I have never tried yoga, so I arrived for a class at Triyoga in Chelsea feeling pretty intimidated. My inner cynic expected sinewy people standing on their heads in a fug of incense, but instead I find a large white room scattered with purple mats, foam bricks, blankets and other participants. I choose a space and sit on a mat on the floor.
When our teacher, Matthew Sanford,
arrives he lays a calming hand on my shoulder and in a soft American
voice describes me as sporty and determined to the point of
bloodymindedness. He recognises this, because I am on the floor with my
wheelchair parked next to me – and we are both paraplegic.
was just 13 when his family's car hit a patch of ice and slid down an
embankment. His mother and brother survived, but his father and sister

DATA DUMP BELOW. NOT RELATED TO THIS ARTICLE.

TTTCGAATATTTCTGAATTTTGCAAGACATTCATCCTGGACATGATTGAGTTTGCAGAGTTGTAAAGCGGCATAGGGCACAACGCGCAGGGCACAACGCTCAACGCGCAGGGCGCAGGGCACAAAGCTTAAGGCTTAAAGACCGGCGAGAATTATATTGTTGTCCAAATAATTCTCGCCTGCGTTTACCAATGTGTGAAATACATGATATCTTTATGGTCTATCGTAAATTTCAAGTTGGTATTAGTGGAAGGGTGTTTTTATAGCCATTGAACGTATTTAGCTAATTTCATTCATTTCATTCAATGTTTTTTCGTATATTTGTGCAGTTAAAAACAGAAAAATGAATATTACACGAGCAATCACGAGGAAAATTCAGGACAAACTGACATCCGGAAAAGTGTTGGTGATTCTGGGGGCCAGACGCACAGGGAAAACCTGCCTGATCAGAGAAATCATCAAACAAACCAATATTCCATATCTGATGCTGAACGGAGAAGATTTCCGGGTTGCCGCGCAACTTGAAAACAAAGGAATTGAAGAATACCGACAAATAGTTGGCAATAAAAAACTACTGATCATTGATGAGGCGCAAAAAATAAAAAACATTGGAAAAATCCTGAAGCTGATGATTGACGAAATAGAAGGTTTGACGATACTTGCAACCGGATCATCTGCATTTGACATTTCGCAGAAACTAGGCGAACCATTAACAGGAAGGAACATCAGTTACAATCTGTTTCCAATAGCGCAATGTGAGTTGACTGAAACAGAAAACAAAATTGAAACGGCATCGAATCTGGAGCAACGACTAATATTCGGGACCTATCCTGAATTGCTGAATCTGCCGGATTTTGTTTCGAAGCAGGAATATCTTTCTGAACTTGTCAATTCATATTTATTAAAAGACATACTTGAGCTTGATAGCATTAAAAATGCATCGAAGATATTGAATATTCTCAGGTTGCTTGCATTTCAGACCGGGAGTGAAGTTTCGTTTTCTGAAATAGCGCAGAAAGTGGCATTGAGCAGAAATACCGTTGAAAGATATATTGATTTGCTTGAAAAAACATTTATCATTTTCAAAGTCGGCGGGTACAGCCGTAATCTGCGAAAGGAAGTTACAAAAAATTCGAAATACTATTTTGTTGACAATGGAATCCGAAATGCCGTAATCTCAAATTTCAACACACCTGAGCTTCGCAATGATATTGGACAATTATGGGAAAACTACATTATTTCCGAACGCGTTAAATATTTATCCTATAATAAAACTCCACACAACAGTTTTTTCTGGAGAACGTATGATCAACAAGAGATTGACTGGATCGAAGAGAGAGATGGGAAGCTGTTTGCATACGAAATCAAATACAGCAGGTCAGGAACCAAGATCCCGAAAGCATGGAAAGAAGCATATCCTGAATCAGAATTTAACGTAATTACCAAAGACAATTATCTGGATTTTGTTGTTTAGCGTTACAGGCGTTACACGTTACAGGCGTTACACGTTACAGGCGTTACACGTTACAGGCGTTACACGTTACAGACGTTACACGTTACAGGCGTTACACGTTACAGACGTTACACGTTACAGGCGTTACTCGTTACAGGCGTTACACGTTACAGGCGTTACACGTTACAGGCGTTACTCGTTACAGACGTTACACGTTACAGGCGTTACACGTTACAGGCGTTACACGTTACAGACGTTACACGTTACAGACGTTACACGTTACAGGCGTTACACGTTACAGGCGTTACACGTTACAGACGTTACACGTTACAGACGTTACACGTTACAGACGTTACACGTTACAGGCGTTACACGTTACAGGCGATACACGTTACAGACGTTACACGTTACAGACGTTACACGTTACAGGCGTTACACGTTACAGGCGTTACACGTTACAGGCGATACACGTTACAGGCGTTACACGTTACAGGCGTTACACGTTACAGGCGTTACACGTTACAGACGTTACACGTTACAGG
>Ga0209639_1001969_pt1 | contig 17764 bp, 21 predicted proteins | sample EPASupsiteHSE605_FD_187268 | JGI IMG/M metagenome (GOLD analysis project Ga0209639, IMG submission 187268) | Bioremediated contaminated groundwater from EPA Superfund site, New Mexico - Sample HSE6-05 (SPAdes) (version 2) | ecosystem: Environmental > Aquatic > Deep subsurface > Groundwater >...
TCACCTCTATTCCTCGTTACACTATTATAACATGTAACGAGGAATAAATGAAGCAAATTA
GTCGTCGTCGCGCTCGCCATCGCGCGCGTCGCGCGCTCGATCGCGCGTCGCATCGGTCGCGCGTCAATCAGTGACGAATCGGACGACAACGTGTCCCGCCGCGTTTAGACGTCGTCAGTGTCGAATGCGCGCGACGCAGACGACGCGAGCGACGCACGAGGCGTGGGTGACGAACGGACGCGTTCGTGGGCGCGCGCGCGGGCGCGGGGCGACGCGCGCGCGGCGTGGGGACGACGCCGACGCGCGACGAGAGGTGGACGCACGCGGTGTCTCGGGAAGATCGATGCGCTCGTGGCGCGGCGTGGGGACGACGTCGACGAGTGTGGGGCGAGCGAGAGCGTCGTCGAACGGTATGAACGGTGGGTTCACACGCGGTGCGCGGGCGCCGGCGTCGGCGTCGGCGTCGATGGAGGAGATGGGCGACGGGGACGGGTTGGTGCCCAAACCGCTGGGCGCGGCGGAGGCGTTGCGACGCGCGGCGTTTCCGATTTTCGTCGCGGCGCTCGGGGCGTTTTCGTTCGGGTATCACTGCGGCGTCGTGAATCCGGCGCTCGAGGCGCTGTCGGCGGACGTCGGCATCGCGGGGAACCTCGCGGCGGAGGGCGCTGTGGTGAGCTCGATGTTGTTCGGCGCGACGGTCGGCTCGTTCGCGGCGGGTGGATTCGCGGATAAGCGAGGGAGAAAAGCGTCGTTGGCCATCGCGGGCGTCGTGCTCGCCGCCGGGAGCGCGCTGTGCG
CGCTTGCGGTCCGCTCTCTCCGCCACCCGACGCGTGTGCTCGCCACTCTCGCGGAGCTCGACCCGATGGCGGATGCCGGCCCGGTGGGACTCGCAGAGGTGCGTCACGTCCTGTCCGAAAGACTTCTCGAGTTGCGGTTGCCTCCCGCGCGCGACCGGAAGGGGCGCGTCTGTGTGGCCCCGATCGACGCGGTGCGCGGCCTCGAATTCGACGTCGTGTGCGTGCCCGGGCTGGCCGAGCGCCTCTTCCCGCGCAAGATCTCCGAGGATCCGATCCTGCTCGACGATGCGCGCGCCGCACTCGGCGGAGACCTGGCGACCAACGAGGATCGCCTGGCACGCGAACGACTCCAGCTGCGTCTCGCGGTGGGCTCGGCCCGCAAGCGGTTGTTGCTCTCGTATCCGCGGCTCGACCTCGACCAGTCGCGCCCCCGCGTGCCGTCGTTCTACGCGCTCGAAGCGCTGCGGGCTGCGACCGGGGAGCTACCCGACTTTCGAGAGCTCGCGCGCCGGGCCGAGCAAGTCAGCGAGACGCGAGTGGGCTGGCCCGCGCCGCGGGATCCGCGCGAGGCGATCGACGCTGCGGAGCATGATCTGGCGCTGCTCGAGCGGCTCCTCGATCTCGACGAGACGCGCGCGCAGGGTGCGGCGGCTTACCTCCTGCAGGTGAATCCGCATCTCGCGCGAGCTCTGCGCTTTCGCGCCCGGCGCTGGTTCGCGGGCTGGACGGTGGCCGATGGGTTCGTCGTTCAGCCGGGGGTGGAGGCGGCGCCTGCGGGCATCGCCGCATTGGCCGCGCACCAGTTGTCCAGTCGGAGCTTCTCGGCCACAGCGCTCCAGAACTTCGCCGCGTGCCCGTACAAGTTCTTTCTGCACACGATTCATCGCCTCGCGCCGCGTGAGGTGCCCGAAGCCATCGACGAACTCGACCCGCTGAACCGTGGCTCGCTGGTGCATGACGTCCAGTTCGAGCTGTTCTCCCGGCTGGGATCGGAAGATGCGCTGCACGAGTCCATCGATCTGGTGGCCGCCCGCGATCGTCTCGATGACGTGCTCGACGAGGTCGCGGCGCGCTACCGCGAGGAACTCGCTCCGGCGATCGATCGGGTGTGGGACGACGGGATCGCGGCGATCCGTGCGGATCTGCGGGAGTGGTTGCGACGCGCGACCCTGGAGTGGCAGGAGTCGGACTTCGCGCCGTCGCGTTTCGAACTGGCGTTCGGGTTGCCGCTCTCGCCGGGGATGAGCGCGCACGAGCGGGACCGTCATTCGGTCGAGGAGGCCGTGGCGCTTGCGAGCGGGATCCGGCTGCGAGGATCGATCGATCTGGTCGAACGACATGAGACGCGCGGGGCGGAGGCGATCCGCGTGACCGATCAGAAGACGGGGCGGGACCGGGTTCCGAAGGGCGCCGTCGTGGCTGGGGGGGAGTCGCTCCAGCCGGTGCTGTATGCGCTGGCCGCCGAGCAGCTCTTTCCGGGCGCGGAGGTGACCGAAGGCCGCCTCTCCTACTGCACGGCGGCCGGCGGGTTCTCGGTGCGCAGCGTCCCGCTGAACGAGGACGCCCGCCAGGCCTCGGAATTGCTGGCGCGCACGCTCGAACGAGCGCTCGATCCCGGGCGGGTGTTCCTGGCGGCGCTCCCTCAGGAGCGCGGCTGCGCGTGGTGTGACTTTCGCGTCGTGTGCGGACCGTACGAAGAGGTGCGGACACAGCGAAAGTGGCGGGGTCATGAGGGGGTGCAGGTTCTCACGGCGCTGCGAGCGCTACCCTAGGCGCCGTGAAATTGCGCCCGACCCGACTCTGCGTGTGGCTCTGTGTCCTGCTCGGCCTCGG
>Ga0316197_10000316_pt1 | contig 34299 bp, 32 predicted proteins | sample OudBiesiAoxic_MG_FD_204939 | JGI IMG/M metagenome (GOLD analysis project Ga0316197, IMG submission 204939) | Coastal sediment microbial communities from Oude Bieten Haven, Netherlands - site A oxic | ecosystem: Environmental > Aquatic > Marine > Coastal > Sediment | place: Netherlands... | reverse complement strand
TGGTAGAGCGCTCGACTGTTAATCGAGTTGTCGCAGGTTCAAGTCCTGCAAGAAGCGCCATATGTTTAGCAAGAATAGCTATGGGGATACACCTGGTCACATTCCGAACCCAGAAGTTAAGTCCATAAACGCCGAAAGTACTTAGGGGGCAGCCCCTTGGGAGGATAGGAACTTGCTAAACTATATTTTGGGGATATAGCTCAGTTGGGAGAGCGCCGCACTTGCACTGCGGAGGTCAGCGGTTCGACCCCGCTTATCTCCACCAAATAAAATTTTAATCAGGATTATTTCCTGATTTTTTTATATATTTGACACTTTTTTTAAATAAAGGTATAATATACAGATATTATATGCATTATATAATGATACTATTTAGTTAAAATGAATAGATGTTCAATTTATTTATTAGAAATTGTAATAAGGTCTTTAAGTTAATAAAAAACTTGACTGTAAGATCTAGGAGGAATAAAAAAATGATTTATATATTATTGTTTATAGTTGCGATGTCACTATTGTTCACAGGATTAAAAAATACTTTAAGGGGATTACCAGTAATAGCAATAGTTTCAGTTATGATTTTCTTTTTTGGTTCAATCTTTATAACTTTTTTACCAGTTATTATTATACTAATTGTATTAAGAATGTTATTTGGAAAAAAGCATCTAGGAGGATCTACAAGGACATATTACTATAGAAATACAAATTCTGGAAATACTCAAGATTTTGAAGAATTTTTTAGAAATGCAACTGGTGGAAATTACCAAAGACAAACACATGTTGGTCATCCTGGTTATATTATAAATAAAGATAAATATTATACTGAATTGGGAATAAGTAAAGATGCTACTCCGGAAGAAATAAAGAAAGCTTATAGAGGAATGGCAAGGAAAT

were both killed. Asleep at the time of the accident, he suffered a
broken neck and back, among other injuries. He was in a coma for three
"I was a very athletic kid, and I loved feeling my whole
body," he tells me. "After the accident, doctors told me I didn't have
sensation and I believed them. They called the tingling and burning in
my legs phantom feeling, in case I took it to mean I would walk again."
Actually, as I know myself, the constant "noise" in my legs, which can
be anything from an almost pleasant, warm tingling to excruciating pain,
may not be functional, but it is certainly real.
Source - Guardian